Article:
Let’s take your example and assume that your opponent only draws one card a turn, and that the game lasts n more turns. n<=20 because we’re assuming the traumatize wasn’t going to mill you out. That means that the opponent was never going to draw their wincon if you didn’t traumatize them and it was in the bottom half. So 50% chance to get rid of their wincon, but 50% chance to give them access to a wincon they didn’t have otherwise. However, you’re probably right in practice. If you take into account draw spells you can go through your whole deck and still have more draws available to you and not get milled out, which means the mill card removed access to cards in your deck without directly killing you.

Note that in hearthstone it’s different because a) you have a smaller deck, so you’re more likely to go through the whole thing and b) you don’t lose when you run out of cards in deck, so removing cards from an opponent’s library is relevant in more situations where decking is not.

The chances of milling your opponent’s wincon is equal to the chance that they draw the wincon because you milled them (i.e. their wincon would’ve been too far into their deck if you didn’t mill them). This means that non-game-winning mill is only useful if:

a. They see their whole deck but don’t mill out (possible with cards like preordain and dig)

b. They’re playing tutors

I’m not sure what the right answer is, but that’s important to consider.

That’s true, I was thinking more if they fixed the bugs in MODO. It would still enter into an infinite loop if someone played animate dead with worldgorger as the only creature in their graveyard, but only because the gamestate entered a loop. Is this the only place it would run into problems? Was that even addressed by the article?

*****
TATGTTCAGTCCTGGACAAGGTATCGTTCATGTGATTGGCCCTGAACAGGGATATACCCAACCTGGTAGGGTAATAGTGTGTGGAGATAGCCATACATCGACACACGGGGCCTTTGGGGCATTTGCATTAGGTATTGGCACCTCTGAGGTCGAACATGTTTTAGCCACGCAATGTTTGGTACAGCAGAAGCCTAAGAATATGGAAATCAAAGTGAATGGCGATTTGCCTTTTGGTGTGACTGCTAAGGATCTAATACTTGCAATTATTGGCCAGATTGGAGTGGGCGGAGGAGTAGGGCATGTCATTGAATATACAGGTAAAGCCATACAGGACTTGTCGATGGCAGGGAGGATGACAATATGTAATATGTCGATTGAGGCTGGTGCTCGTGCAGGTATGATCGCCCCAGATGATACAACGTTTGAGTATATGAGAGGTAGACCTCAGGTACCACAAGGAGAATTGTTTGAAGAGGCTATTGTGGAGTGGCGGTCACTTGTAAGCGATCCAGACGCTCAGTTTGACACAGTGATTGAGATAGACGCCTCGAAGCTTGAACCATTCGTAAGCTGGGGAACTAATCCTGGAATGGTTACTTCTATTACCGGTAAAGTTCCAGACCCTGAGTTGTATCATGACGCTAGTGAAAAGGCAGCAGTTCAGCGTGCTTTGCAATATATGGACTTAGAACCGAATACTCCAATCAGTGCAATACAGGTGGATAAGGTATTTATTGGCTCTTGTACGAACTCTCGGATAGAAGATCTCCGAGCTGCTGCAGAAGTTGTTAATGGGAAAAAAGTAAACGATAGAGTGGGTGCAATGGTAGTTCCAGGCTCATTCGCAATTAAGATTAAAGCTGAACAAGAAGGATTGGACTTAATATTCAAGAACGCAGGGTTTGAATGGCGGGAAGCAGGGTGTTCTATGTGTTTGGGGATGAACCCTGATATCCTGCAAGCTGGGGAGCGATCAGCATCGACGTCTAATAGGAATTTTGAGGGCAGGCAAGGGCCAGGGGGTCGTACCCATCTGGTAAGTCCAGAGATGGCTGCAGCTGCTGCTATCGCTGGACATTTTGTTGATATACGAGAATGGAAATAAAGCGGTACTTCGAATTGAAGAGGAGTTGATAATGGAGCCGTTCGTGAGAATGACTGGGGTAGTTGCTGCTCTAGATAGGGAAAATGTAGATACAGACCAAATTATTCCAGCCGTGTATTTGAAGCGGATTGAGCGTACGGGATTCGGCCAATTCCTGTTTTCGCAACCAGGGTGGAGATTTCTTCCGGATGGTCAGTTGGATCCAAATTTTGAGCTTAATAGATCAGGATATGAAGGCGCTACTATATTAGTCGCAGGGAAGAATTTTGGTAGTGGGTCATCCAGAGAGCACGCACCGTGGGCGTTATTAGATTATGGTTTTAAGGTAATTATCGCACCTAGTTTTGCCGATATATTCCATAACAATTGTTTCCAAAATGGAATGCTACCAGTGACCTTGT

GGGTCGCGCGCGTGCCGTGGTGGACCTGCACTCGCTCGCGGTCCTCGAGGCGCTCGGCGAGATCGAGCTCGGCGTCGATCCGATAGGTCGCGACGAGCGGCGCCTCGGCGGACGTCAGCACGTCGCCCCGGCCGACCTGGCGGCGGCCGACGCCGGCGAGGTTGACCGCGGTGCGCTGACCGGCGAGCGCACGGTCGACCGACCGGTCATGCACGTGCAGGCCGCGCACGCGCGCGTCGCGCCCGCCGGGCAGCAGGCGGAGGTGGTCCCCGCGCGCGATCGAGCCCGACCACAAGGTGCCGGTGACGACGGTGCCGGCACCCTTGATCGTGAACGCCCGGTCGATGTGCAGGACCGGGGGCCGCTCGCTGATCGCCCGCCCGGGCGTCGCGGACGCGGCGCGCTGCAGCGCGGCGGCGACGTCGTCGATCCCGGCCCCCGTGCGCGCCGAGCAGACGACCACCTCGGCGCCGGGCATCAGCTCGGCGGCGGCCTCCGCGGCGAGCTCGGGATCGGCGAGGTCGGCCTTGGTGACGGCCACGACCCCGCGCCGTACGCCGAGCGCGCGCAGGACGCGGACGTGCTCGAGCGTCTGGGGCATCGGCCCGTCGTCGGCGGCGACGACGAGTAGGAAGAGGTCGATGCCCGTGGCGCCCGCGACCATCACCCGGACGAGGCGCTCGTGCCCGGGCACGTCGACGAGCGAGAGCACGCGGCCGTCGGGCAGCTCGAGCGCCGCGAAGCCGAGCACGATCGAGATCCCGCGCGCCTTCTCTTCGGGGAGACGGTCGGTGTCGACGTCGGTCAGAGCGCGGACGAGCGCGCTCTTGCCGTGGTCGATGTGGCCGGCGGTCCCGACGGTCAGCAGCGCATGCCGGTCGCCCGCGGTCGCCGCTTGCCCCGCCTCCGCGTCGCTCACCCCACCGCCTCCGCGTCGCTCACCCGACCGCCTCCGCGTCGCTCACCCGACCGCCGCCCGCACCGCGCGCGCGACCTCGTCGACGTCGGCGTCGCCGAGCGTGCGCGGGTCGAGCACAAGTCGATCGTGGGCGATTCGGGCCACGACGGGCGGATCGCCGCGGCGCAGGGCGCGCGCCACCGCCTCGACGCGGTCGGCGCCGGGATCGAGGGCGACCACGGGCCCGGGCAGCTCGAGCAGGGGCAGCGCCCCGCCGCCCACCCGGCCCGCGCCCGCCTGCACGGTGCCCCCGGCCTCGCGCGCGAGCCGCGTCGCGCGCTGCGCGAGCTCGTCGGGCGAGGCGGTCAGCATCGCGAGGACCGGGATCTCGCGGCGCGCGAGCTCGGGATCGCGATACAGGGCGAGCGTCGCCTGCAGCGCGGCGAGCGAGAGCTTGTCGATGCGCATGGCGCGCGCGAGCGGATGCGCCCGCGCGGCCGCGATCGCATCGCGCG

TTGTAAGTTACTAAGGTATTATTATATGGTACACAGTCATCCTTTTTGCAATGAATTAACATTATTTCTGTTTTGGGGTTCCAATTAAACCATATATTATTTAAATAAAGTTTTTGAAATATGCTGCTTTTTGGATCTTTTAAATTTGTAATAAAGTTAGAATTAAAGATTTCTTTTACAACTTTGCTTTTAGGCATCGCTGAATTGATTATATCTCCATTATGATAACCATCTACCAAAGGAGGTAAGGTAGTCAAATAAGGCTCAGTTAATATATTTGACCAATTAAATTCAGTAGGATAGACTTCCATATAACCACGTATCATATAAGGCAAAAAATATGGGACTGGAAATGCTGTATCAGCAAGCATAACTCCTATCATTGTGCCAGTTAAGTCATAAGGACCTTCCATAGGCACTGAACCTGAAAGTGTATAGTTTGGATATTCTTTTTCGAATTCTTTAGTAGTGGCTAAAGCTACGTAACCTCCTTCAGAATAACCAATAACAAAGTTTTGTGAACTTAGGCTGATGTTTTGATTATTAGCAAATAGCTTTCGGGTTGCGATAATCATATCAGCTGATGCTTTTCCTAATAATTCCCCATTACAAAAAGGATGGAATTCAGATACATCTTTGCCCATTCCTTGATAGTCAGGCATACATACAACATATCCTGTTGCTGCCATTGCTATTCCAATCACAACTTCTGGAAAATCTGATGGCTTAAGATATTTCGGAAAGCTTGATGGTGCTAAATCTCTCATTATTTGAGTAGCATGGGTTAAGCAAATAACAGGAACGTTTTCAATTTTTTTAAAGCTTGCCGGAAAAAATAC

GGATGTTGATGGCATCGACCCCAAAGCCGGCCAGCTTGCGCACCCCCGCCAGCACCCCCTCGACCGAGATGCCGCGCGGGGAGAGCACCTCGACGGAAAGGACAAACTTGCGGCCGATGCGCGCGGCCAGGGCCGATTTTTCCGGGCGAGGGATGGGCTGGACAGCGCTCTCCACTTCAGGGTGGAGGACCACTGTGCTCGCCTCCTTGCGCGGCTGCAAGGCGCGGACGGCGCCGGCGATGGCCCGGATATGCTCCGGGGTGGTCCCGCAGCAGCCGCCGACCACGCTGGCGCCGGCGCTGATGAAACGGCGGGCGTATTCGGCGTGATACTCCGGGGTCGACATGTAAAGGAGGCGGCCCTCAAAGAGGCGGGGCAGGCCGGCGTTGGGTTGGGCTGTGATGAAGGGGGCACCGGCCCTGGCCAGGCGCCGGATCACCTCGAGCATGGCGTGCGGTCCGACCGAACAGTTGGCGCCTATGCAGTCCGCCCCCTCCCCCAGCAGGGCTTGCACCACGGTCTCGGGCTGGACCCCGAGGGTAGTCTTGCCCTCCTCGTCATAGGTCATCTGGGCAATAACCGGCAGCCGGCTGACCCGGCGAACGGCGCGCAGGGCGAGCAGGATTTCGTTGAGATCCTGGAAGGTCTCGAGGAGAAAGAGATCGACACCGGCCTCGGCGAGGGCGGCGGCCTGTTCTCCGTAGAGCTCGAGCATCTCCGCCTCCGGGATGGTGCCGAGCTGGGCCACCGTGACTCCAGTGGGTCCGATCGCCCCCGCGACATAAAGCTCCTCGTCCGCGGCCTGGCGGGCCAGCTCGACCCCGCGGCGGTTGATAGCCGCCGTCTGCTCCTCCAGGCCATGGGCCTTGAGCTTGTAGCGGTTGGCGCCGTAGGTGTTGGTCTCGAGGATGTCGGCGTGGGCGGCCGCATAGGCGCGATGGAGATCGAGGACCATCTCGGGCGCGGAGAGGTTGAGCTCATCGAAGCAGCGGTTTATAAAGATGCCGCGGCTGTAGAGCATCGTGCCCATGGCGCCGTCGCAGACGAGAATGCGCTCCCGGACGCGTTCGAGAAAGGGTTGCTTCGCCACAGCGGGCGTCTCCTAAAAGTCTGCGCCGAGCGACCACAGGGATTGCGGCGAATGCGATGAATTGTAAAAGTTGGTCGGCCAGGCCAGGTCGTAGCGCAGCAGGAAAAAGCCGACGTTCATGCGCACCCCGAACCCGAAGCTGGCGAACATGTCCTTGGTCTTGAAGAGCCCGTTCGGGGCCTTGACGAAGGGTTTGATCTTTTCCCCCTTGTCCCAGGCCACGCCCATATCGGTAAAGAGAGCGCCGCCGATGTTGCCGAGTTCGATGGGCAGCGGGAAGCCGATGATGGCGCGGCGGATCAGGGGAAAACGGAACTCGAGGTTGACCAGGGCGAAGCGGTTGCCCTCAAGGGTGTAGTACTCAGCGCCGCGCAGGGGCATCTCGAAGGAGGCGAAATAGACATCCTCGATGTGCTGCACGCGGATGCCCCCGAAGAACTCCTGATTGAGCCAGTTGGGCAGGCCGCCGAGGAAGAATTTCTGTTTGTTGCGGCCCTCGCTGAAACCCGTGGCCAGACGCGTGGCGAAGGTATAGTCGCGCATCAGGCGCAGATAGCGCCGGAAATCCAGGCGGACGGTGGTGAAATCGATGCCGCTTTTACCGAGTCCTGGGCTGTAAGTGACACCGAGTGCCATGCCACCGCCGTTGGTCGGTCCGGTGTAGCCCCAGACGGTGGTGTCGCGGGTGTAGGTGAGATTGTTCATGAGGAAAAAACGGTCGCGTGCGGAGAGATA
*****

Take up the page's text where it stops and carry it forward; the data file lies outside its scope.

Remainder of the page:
Why doesn’t a theoretical perfect version of MODO count? Because it enters infinite loops?

-2 Tundra

-2 Underground Sea

+1 Hallowed Fountain

+1 Watery Grave

+1 Seachrome Coast

+1 Darkslick Shores

It's perfect

One consideration with respect to the possibility of the “magic” k is that there are diminishing returns in terms of the the probability of seeing a leyline in your opener when you add more leylines to your deck. The magic k may be the point at which the increasing likelihood of drawing 2 outweighs the increasing likelihood of getting 1 in your opener.

Thanks.

An example situation I came across where I wasn't sure what to do:

Do I get rootwallas + hollow one here or just leovold? Would it be different if my opponent didn't have the voltaic key?

I'm not finding very many situations to use elvish spirit guide in. Are there important cases where you tutor for her with survival besides exactly GG available and 2 creatures in hand?

There are casual and practice queues that you can use to get used to MTGO. Not sure how active the vintage ones are, but you should be able to find someone to play against.